2nd Year Skills List 2014-2015


1 -- DOUBLE SPACE; 12-pt type; use pen (not pencil)

2 -- No "gots" -- got only means "received" -- use other verbs for other actions

3 -- Stay in ONE TENSE (past or present; not both)

4 -- always put name, date, and draft number on papers

5 -- Use strong, active (not passive) verbs

6 -- If you use "if", you must use "were" (never "was" (I wish I were; if I were)

7 -- Spell out #'s < 100

8 -- no run-on sentences

9 -- answer the question in the topic sentence

10 -- No CONTRACTIONS in formal writing

11 -- No slang ("yuck," "stuff," "crap," etc.)

12 -- No "you" or "we" in formal writing

13 -- hyphenate (use hyphens between) words that make one adjective together: four-and-a-half, thirteen-year-old, sea-green

14 -- No "I think" -- the whole paragraph is what you think

15 -- who = people; that = things

16 -- use all five senses not just one

17 -- use citations from the text to illustrate each point

18 -- use poetic devices (similes, metaphors, alliteration, onomatopoeia, homophones, etc.) in prose

19 -- use a thesaurus for good words

20 -- draft in paragraphs; indent paragraphs (no extra space between them)

21 -- don't start a sentence with "and," "but," "or," "nor," "for," "so," or "yet"

22 -- make verbs agree with their subjects (singular or plural?)

23 -- don't end a sentence with a preposition

24 -- No Articles, pronouns or verbs of being in Haiku

25 -- Never say "I believe" or "I think" -- the whole piece is what you think

26 -- Always use plain fonts, such as Times New Roman, Arial, or Palatino

27 -- Paragraphs must have 5 to 7 sentences

28 -- Put a comma after transition phrase

29 -- Must have a title that adds the story


1 -- when writing about literature, stay in the present tense

2 -- never say "in this book," or "in the story"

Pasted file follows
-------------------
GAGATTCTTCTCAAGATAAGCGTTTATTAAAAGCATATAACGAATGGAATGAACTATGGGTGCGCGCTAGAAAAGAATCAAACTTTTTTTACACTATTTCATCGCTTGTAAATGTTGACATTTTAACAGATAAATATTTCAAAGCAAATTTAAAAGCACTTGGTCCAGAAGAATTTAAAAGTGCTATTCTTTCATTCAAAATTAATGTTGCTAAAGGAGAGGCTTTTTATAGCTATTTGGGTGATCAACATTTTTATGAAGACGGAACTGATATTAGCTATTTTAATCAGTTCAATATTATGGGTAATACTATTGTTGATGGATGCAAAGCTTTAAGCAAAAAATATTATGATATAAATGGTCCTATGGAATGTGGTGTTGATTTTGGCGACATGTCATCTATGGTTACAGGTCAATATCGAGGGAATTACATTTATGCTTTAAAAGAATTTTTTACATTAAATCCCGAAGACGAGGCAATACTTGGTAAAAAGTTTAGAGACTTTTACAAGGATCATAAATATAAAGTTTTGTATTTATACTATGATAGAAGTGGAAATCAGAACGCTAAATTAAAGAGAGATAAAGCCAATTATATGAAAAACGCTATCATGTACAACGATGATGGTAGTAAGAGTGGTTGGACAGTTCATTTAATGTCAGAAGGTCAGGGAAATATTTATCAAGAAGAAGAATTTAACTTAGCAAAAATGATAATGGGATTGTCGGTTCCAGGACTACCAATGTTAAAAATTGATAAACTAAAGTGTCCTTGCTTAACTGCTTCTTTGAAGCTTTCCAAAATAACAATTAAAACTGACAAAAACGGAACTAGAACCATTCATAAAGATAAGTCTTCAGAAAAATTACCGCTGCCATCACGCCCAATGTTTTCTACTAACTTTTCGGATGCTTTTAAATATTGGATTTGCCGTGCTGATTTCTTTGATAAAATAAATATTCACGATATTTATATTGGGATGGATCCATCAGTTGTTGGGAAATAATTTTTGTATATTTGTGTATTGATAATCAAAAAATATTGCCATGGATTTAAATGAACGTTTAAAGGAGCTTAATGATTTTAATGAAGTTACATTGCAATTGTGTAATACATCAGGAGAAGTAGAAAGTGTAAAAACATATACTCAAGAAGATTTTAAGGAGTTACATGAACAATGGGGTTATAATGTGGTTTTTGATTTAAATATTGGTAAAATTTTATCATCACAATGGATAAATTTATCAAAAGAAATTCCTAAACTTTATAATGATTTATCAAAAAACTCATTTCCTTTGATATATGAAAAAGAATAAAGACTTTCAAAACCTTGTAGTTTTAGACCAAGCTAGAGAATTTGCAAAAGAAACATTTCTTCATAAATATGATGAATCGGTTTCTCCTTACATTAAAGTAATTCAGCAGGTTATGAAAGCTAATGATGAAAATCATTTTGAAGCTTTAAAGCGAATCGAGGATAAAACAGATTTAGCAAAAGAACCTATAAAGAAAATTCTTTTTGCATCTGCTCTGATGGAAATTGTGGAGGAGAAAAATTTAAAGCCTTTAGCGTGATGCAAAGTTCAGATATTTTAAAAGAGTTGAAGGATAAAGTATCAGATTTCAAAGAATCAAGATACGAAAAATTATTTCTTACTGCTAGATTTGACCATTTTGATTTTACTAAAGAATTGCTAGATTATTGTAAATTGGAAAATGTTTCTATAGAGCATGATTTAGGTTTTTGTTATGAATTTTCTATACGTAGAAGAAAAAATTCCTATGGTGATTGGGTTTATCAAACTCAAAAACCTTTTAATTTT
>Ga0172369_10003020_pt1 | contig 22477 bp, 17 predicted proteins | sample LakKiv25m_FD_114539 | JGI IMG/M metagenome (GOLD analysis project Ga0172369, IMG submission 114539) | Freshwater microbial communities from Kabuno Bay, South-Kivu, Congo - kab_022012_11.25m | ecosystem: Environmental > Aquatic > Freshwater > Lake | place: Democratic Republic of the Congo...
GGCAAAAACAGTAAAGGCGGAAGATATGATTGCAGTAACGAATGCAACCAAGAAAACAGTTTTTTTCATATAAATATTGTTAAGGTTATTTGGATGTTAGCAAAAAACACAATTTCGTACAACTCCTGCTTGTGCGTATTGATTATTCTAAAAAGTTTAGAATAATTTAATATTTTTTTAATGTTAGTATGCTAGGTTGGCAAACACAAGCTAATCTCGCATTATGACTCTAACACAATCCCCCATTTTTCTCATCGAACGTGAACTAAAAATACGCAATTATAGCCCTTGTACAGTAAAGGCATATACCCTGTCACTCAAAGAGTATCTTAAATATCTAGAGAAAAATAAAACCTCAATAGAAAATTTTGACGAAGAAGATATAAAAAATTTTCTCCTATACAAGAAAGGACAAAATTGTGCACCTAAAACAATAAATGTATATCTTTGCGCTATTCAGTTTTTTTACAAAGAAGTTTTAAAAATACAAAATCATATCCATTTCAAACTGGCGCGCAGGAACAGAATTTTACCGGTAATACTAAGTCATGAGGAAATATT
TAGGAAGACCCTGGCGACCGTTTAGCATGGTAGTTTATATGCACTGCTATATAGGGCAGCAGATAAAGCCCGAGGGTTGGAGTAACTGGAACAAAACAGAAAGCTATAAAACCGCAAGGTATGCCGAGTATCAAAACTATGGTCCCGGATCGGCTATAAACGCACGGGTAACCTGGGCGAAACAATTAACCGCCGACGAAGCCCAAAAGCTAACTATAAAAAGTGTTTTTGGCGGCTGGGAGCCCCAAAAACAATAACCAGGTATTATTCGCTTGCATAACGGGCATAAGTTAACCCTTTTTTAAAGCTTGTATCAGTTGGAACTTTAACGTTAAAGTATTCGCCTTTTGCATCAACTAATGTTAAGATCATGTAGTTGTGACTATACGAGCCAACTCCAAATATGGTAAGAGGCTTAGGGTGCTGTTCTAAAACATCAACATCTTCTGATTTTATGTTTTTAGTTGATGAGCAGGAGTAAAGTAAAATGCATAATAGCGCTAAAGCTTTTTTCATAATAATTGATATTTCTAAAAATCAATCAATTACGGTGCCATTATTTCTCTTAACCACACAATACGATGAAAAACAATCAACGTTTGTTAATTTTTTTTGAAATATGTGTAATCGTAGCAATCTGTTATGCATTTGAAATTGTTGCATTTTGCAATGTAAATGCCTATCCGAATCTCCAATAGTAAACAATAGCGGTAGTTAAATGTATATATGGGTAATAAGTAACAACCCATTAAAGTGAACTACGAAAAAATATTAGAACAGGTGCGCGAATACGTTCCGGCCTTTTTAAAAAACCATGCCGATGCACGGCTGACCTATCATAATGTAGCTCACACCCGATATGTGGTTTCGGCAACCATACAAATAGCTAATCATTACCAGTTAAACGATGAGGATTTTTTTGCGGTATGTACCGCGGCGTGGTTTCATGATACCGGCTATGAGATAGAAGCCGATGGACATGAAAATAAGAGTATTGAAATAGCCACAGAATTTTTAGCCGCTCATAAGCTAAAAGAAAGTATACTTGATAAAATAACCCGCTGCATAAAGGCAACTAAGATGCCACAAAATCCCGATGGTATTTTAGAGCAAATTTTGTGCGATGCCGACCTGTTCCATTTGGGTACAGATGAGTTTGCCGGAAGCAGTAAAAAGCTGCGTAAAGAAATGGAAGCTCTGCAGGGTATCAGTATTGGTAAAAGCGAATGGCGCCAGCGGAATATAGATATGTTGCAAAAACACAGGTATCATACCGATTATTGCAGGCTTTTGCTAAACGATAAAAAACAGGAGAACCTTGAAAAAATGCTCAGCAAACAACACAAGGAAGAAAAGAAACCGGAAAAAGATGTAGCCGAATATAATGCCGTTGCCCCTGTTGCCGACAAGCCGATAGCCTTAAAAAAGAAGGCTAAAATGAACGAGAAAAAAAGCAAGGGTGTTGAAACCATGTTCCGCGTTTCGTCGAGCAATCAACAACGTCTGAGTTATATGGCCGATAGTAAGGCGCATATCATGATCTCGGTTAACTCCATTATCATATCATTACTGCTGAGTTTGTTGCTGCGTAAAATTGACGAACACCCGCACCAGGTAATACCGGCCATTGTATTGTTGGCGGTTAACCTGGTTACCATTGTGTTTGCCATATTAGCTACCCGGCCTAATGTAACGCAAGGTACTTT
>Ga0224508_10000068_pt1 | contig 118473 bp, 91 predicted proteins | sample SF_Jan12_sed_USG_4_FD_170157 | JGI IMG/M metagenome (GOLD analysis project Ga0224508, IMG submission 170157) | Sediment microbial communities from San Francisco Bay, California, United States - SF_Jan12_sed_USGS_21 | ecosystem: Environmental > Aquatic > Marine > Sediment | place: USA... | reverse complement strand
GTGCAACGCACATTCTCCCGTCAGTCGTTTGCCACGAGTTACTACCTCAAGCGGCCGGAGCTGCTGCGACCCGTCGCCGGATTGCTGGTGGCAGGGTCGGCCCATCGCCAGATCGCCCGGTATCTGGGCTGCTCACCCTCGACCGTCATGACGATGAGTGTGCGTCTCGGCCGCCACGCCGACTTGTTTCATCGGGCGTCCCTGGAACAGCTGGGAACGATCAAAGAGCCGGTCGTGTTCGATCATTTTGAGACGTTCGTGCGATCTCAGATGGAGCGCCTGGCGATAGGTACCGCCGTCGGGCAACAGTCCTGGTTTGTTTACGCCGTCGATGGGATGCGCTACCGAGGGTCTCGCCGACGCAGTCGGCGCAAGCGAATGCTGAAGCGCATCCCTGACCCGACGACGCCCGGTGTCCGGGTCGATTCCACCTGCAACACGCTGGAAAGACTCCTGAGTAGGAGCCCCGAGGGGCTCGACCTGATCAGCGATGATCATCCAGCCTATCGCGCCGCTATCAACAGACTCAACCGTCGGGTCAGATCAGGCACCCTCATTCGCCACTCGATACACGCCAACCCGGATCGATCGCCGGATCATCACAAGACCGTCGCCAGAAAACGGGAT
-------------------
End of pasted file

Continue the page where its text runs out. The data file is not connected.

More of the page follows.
3 -- use your own words [analysis] between citations. The paragraph should make sense (read it out loud) WITHOUT the quotes.

4 -- never say "this quote shows" or "this means" after a citation

5 -- NO VALUE JUDGEMENTS (this fantastic book; her excellent actions)

6 -- titles of short stories, poems, essays, films in italics; underline novels

7 -- set quotes up by telling who said it to whom, where, when

8 -- page or line (poetry) number after quotes

9 -- conclusion sentence to sum up each paragraph

0 -- supporting paragraphs must refer back to thesis

11 -- at least two quotes in each supporting paragraph

12 -- write in complete sentences (no fragments -- even in citations)

13 --read your piece OUT LOUD to check for mistakes

14 -- Conclusion paragraph should mention points in reverse order (than they are mentioned in the intro paragraph)

15 -- p=page; pp=pages (don't use pg.)

16 -- analyze symbols, tell how the meaning of the symbol relates to the meaning of the story

Rules from an SAT II practice exam

would HAVE been is correct (NEVER "would of been") -- this confuses students because the contraction (would've been) sounds like "would of been"

You take someone at face value. This is the correct IDIOM. You never take someone FOR face value.

The sum of THEIR operating apart. Always use a POSSESSIVE pronoun (THEIR >> not "them") before a participle (-ing form of a verb) or a gerund (-ing form of a noun).

type of "a" neighborhood is incorrect >> it should be, "for example, the type of neighborhood in which one grows up"

her isn't the most influential teacher >> she is. So, it would have to be SHE. (who was the most influential. . .finish the sentence to figure out the correct pronoun).

"right before her eyes" is redundant >> if it is FACING her, it IS right before her eyes.

Kirsten had the same question.
She said: Number 33: I thought that the revision of, "obstacles, advance themselves in America in spite of society's unjust treatment towards black people" sounded better than the correct revision of, "obstacles--for example, the unjust treatment of blacks in American society--nevertheless succeed". The second, correct answer sounds more informal and choppy to me.

You always want to END a sentence/a paragraph/an essay with the POINT you are making. In this case, "nevertheless succeed" is the point, not "society's unjust treatment towards black people."

"equally as good as" is simply incorrect. "AS GOOD AS" or "IS THE EQUAL OF" would be correct choices.

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